The information presented by the SCImago Journal & Country Rank allows this to be viewed from another angle, which enables us to grasp the evolution of the scientific production of Brazilian Political Science[17]. Constituted from the Scopus database, which collects information on publications in scientific periodicals of all areas of knowledge, ranking periodicals according to their volume of production, impact factor (SJR), citations and H-index, the SCImago records allow a comparison of journals, countries and areas of knowledge to be made, measuring intellectual production and its impact on the international scientific community.

The graph below shows the position of Brazilian Political Science in the ranking of the discipline's international community, considering two indicators: the volume of articles published in journals indexed and included in the Scopus database, and citations subsequent to these texts in new articles published in journals included in the database. The period of observation is 1998-2012[18]. Initially, what draws attention is the significant evolution of Brazilian Political Science when the volume of production in published periodicals included in the Scopus database is considered. In 1998, Brazilian Political Science came 44th in the international Political Science community in terms of publications. PS/BR showed a rising trend, reaching 16th place in 2012 and rising by 28 places during this period. This notable evolution in a limited period of time could likely be explained by an improvement in the indexation of Brazilian journals and their inclusion into the Scopus database, but most of all by the significant growth in scientific research geared towards more selective and internationalised journals (captured in the previously portrayed information on the rise of A1 production per capita). Since 2004, Brazil has consolidated itself in the leading position in Latin America, surpassing Argentina, Chile and Mexico in indexed publications.

Graph 08 Position of Brazilian PS & IR in the Scopus ranking: documents and citations - 1998-2012 

On the other hand, when one considers the citations of Brazilian researchers registered, the position of PS/BR shows irregular behaviour, oscillating from the 68th position in 2002 to the 20th (2010) and finally settling at 38th in the last record (2012). An interpretation of this combined information seems clear: Brazilian Political Science is publishing more, but its scientific production has low repercussion in the international community, measured by the number of citations of its articles.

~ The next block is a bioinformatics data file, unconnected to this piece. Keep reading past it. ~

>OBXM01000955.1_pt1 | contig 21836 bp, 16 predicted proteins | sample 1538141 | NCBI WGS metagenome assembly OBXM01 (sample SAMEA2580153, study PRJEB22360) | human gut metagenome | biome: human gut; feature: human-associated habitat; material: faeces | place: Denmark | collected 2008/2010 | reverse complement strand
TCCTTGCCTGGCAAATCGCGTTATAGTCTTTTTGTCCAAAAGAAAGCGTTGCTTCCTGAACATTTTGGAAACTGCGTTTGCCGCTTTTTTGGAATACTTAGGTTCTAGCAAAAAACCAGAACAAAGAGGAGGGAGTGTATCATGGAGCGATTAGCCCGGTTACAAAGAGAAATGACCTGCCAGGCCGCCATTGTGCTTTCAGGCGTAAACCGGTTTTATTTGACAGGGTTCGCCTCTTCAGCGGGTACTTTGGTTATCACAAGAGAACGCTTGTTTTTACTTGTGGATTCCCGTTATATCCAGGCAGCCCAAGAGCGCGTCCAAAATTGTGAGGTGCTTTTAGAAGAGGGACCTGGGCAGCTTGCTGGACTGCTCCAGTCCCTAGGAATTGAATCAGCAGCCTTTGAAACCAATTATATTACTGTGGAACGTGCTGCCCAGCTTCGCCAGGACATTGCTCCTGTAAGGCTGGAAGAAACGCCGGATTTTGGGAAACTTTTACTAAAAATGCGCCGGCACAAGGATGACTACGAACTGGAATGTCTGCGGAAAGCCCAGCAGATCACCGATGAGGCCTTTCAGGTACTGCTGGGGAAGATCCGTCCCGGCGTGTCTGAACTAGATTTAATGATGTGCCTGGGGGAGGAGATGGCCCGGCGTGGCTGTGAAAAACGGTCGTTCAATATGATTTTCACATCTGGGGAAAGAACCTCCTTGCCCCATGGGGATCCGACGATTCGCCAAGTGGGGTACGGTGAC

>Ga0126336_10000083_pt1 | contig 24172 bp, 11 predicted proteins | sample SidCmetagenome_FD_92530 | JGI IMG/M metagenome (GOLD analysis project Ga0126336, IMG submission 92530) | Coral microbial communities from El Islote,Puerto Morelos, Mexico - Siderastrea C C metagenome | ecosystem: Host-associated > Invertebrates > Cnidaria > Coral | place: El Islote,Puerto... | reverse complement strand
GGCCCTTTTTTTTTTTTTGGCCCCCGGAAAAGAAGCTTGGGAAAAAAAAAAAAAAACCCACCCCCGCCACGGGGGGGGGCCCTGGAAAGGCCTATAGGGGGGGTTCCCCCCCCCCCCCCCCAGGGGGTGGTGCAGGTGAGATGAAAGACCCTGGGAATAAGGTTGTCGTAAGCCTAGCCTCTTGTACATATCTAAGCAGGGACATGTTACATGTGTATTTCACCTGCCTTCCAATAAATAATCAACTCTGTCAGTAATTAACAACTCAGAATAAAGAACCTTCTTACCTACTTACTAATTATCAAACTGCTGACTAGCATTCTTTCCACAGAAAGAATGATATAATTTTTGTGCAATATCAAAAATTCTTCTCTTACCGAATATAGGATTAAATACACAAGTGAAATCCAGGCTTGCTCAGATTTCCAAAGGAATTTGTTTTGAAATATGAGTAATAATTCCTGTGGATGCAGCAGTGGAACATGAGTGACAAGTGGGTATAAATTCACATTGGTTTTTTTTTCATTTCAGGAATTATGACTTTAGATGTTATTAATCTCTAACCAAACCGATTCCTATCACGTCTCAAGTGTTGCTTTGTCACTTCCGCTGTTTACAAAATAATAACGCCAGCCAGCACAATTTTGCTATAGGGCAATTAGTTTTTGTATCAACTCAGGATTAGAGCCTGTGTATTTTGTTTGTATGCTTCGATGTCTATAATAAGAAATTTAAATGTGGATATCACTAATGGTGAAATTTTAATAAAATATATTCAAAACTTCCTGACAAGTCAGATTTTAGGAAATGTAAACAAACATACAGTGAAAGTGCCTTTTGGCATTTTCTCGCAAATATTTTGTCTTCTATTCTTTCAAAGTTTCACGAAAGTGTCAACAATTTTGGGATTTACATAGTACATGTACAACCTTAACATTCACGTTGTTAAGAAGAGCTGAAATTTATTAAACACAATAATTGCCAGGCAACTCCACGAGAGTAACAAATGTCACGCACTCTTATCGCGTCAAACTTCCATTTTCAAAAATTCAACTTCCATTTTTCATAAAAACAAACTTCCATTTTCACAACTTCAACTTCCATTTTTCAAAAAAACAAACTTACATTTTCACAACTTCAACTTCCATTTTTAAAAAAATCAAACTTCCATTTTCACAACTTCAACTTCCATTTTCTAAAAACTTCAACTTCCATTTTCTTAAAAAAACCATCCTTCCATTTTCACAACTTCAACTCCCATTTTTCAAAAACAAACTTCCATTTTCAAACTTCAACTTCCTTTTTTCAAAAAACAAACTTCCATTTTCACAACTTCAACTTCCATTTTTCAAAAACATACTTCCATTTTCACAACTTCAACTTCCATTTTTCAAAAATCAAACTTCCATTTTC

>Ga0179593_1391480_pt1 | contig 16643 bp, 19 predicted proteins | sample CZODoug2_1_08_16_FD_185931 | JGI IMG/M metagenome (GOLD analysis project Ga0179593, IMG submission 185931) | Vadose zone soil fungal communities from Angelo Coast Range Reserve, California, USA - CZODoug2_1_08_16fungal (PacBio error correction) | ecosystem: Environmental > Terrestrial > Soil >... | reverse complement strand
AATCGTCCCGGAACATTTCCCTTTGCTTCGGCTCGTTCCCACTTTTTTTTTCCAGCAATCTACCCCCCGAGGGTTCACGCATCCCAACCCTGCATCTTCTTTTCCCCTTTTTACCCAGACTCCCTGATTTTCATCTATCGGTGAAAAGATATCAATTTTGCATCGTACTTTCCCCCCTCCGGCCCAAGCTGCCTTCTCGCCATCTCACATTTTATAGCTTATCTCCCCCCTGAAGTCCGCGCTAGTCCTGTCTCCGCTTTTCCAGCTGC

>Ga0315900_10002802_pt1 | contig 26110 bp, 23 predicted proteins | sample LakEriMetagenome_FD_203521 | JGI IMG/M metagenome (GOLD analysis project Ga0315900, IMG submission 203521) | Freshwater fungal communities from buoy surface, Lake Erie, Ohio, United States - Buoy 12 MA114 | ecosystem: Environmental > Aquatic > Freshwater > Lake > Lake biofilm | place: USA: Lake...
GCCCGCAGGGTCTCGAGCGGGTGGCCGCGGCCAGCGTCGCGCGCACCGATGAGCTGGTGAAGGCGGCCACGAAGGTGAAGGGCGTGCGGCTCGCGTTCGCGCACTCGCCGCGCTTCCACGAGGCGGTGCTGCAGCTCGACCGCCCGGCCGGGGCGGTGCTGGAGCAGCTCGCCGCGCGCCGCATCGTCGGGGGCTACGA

What reasons might explain the limited repercussion of Brazilian publications in the area? The fact that they are in Portuguese, which has limited readership in the rest of the world, might be partly responsible. Although the participation of Brazilian periodicals in the A1 (6.9%) and A2 (1.1%) categories is low, the fact that a disproportionate amount of Brazilian production is published in Brazilian journals probably contributes to limiting its international visibility.

Another factor to consider is international collaboration. The creation of international research networks, resulting in articles with international co-authors being published, boosts the production's visibility and its capacity to generate citations by the discipline's international community. However, the frequency of international collaboration in the scientific production of Brazilian Political Science is limited and at a lower level when compared to its Chilean and Mexican counterparts.

Graph 09 International collaboration as a percentage of total production 

An additional angle through which to analyse international collaboration can be obtained by comparing the information on co-authorships among researchers of the three previously compared Brazilian areas (Political Science, Anthropology and Sociology). The result of this procedure can be observed in Graph 10, below.

Graph 10 International collaboration in Brazilian political science, anthropology and sociology 

Once again, two isolated moments of greater international cooperation (1998 and 2006-2007) stand out from a dominant pattern of isolation and lower frequency of academic interactions with researchers from other countries. When we consider the average percentage of documents published by authors from more than one country in the 1996/2012 period, we see less interaction between Brazilian political scientists and their international peers (16.7%) than sociologists (23%) and anthropologists (37%) and theirs.

Aside from international collaboration, the publishing of articles by international authors in Brazilian journals could be an opportunity to increase their prestige in the international community and therefore maximise the visibility of the production of Brazilian researchers. The graph below presents the proportion of articles authored by foreign researchers in the main Brazilian periodicals. Only journals in Qualis category A1 in the area of Political Science and International Relations in the 2000-2010 period were considered. By way of comparison, information on the Revista de Ciencia Política edited by the Catholic University of Chile, equally classified as A1, is also presented.